Item Code: IDG462
The Ramakrishna Mission Institute of Culture
Size: 8.5" X 5.5"
Price: $7.50 Shipping Free
Dr. Lallanji Gopal, formerly Professor of Ancient Indian History and Dean of Arts, Benaras Hindu University, gave three lectures as Supriti Das Gupta Lecture on 5th, 7th, and 8th August 1995. The following is the text of his lectures:
This assignment is both interesting and challenging. Though highly pertinent, the approach has not been applied seriously and systematically to Indian thought. Besides the novelty of the theme, I am conscious of the difficulties to be encountered and my own limitations in coping with them.
There is an apparent inherent incompatibility involved in the theme. Both economics and politics are dismal disciplines. In economics there is a cutthroat competition and the road to success may have to be through deceit, underhand dealings and exploitation. Likewise, in the sphere of politics, nothing is fair or unfair. What is important is the final success, the ultimate victory over the opponents. Whatever the form of the means, they are justified by the end. The story of political and economic activities in any group or society is often a long narrative of shocking and revolting violations of moral considerations and cultural values. It must, however, be pointed out that, whatever be the nature of the behaviour of people in economic and political activities, their respective sciences cannot be accused. No science can afford to be based on untruth or unbecoming behaviour. It has to lay down norms and principles.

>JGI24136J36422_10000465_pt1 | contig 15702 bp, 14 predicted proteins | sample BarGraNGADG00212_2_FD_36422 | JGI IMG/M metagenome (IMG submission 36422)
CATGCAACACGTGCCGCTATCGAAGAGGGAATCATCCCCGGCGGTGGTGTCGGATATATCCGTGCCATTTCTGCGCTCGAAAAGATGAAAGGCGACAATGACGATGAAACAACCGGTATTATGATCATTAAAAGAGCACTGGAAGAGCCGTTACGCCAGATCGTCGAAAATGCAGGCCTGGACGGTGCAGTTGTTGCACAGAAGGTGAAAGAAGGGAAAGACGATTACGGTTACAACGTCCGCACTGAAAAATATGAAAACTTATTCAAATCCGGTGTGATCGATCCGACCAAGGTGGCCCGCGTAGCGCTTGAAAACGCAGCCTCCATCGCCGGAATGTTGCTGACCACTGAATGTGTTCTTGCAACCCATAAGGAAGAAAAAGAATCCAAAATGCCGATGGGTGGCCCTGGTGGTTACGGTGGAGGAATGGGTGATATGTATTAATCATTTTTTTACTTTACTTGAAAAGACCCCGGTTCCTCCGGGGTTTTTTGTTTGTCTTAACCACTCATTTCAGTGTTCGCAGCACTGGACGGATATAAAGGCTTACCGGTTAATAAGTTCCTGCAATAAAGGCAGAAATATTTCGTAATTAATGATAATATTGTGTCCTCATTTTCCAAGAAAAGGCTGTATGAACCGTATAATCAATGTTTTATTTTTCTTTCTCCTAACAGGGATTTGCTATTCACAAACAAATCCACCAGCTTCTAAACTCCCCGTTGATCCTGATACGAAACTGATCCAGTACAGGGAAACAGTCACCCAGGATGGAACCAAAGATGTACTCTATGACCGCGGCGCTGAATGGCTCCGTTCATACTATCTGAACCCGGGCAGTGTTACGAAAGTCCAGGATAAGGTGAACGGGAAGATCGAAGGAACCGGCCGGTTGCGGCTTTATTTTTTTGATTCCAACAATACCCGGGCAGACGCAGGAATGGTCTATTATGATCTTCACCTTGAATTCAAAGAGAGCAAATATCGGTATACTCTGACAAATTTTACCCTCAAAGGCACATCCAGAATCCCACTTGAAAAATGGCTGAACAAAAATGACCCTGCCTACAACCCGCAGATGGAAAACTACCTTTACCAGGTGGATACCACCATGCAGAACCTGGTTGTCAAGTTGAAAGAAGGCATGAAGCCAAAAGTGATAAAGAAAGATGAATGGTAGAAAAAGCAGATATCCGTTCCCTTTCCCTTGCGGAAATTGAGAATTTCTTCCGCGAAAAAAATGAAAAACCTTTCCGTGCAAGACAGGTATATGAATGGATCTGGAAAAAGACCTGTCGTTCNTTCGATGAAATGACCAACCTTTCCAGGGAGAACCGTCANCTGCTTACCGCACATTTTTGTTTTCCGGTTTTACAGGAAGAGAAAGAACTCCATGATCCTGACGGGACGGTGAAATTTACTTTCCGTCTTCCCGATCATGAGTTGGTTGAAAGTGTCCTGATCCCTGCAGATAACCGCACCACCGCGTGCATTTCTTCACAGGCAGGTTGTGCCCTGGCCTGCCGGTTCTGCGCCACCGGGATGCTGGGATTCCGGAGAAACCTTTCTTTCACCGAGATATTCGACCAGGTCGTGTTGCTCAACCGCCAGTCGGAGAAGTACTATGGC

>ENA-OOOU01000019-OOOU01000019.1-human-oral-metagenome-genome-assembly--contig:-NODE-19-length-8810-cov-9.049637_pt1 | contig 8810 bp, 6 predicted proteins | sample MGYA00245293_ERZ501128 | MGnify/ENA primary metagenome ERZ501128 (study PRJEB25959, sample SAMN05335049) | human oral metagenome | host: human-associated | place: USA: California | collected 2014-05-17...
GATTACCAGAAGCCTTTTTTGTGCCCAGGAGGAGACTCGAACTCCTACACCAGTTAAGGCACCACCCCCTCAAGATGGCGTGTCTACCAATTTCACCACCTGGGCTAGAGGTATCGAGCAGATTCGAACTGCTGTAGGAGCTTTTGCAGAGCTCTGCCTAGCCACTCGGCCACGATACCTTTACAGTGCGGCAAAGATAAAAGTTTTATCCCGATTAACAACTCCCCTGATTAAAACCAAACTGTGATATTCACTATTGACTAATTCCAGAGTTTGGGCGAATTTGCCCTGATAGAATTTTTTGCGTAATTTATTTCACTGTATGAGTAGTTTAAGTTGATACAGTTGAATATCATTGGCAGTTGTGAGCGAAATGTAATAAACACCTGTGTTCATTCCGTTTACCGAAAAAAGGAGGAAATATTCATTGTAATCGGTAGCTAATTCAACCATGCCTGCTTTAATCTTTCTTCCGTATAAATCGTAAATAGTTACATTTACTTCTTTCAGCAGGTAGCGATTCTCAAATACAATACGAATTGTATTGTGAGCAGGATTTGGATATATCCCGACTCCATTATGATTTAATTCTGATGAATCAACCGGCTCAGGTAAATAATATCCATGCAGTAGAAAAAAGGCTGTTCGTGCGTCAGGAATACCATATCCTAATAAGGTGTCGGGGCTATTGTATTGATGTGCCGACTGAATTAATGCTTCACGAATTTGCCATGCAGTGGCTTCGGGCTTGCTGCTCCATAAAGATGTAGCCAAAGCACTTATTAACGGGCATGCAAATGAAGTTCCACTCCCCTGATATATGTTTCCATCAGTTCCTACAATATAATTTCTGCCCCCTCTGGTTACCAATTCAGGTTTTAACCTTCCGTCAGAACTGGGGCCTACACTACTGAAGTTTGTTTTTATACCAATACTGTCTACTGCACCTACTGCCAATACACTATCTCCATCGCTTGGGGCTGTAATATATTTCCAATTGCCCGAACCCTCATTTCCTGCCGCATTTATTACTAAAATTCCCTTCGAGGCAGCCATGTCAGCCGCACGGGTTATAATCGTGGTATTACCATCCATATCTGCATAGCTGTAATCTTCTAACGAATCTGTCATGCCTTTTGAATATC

Thee seems to be a fundamental difference between morals and values on one hand and political science and economics on the other. Political science and economics are social sciences. They deal with the realities, with the present. History can play only a very marginal role in them. Moral and values relate to the realm of ideas and belong to the discipline of philosophy. They are essentially parts of tradition and, hence, have a tendency to look back to the past. History has role in them.
But underlying these apparent differences there are some common grounds between the two. They are not twins, which can never meet. Both deal with man and society and are concerned about regulating the present and shaping the future. Both are aware o the realities of the situation and formulate principles, regulations, and systems to give them shape and direction.